Writing The Watches of the Night was about really getting back into the canon of Sherlock Holmes and picking it apart at the seams, trying to sort out where I could elbow my own way in.
Conan Doyle's writing is really such a joy to read, and comparing the original stories to some of the academia that has sprouted up around it – both the traditionally-accepted and the more creative lines of thinking – to decide how I wanted to follow it along was a really fascinating job.
As with any writing, there was a ton of research that went into it, and a lot that didn't even make it in in a meaningful way. That said, I especially enjoyed getting into the mundane details of Victorian life – what restaurants might they have gone to (Simpson's on the Strand makes an appearance), how were mosaic tile floors put down, what was it like inside a Turkish bathhouse at the time (and who was having scandals there), what was the hierarchy of household staff, what would Victorian farmers have made of ancient barrow structures (sheds, mostly).
I find that writing historical fiction is a fiddly balance between accurate details and interesting storylines, and it was brilliant to do the research.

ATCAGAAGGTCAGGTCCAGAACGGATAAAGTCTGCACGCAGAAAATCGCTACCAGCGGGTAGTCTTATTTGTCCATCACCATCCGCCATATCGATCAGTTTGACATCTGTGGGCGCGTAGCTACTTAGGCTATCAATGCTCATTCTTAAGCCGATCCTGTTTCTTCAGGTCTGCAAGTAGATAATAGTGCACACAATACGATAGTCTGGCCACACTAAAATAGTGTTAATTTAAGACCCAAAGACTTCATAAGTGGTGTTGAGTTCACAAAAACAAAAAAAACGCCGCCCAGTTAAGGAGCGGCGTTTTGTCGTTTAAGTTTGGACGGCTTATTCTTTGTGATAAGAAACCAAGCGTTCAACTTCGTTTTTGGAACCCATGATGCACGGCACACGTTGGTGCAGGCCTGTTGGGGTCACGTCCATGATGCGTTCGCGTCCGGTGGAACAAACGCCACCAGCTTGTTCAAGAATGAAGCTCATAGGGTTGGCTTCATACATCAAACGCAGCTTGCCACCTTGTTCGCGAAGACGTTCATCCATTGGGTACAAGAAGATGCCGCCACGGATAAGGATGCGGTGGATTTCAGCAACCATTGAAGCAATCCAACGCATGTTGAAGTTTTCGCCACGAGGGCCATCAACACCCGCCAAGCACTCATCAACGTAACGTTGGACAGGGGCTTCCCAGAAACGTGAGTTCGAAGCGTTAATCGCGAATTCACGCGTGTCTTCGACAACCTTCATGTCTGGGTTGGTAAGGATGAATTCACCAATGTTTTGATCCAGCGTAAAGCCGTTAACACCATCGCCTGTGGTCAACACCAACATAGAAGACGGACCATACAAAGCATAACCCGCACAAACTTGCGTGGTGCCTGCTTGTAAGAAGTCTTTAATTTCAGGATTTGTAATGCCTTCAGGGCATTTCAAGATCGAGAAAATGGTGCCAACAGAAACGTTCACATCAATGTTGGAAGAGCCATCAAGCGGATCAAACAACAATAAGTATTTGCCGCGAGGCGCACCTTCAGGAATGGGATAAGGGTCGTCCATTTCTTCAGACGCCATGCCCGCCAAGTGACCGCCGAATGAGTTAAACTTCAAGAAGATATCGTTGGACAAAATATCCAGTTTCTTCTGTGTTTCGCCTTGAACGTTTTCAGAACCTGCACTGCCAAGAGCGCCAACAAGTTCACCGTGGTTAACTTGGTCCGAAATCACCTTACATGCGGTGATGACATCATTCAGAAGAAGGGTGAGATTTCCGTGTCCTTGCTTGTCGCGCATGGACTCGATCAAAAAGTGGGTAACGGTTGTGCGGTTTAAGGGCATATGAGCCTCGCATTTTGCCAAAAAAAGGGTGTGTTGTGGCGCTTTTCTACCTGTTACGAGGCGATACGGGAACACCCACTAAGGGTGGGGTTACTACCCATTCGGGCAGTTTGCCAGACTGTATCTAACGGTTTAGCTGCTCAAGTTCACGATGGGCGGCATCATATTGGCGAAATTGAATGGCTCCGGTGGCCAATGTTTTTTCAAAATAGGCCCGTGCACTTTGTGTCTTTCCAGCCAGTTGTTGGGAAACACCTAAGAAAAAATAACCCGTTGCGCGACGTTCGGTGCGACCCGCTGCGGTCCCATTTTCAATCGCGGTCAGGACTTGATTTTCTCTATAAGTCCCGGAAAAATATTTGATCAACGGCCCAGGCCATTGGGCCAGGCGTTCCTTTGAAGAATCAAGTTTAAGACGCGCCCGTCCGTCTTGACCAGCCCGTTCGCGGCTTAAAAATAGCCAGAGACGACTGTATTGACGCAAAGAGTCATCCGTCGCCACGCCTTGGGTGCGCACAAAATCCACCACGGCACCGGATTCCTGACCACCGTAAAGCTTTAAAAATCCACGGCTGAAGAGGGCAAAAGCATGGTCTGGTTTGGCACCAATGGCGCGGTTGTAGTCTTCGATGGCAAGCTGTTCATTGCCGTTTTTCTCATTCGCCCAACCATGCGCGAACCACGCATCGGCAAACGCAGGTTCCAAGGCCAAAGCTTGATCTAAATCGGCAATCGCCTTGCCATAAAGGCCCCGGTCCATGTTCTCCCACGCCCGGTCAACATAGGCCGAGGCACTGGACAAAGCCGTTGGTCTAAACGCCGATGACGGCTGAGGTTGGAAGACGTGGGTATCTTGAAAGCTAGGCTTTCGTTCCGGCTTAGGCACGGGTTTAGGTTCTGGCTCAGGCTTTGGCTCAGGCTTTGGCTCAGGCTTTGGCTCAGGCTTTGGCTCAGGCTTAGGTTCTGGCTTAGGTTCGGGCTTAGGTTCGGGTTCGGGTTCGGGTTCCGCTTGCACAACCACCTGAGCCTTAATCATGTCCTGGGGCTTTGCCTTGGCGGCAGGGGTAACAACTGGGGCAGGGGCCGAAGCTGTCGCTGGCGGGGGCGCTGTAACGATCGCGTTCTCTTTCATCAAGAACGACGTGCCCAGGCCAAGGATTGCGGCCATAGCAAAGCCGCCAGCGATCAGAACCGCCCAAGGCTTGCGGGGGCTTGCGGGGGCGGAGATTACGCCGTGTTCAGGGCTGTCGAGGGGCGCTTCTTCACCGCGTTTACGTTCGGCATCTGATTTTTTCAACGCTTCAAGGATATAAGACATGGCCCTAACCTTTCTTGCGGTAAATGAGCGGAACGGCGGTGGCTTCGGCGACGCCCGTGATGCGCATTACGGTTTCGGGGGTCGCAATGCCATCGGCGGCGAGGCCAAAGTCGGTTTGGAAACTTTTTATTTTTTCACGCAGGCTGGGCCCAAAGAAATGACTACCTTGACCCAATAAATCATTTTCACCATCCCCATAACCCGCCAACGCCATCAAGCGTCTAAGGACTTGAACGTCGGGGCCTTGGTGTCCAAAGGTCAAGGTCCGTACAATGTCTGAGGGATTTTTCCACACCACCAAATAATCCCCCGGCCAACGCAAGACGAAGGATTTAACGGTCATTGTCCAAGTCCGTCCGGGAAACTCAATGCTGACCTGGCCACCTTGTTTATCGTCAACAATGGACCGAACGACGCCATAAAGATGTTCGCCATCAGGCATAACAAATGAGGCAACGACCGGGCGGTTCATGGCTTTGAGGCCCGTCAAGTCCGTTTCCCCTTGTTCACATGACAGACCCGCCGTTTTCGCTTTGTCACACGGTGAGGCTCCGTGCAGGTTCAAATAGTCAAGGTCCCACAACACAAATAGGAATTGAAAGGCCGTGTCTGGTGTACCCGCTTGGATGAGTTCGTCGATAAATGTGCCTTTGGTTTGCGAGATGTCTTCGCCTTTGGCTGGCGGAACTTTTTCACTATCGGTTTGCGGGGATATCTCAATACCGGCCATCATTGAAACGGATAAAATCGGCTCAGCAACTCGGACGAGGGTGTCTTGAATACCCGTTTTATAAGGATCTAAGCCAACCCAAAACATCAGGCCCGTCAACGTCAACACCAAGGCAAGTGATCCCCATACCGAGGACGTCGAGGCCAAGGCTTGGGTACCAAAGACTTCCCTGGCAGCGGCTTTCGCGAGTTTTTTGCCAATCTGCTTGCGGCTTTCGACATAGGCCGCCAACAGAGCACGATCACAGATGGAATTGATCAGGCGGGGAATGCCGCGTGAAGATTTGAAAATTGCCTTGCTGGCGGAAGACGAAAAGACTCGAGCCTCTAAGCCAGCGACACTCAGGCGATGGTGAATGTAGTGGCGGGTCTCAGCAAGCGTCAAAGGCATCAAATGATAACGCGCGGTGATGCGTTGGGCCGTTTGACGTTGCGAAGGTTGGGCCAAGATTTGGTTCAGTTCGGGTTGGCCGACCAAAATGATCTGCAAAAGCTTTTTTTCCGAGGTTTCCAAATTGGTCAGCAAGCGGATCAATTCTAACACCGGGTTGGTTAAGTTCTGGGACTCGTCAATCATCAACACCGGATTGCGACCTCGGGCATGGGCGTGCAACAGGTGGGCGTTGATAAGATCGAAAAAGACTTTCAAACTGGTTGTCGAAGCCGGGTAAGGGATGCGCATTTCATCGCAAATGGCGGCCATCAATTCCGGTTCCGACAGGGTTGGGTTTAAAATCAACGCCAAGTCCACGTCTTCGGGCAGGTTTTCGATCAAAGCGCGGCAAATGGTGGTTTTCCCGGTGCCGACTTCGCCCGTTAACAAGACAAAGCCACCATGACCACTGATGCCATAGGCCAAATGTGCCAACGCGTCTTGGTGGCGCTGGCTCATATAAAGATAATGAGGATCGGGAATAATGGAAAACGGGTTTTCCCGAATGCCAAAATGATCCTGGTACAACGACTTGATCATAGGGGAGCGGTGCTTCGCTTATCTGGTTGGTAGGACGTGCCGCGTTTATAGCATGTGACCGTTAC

Why Do Sherlock Holmes Stories Endure?
I think you could write a whole book on this subject alone, and people have tried.
For me I think it's that Holmes and Watson have an element of magic in them - the stories are so transporting, the language woven so beautifully, the relationship between them so intoxicating. You want to see more of them as soon as you've closed the story, and Conan Doyle's style leaves so many beautiful gaps for us that you just instantly want to try and fill. It makes the audience part of the story, to a certain extent, and with every new audience there's a new voice exploring those spaces, creating and blooming out of them. It's as beautiful as the original stories are themselves.
What's next? Right now I'm elbow deep in the Good Omens fandom and trying to adapt my day job to the demands of the pandemic. I don't know yet what might come next as far as long-form writing, but I know there are more stories in me that want to be told!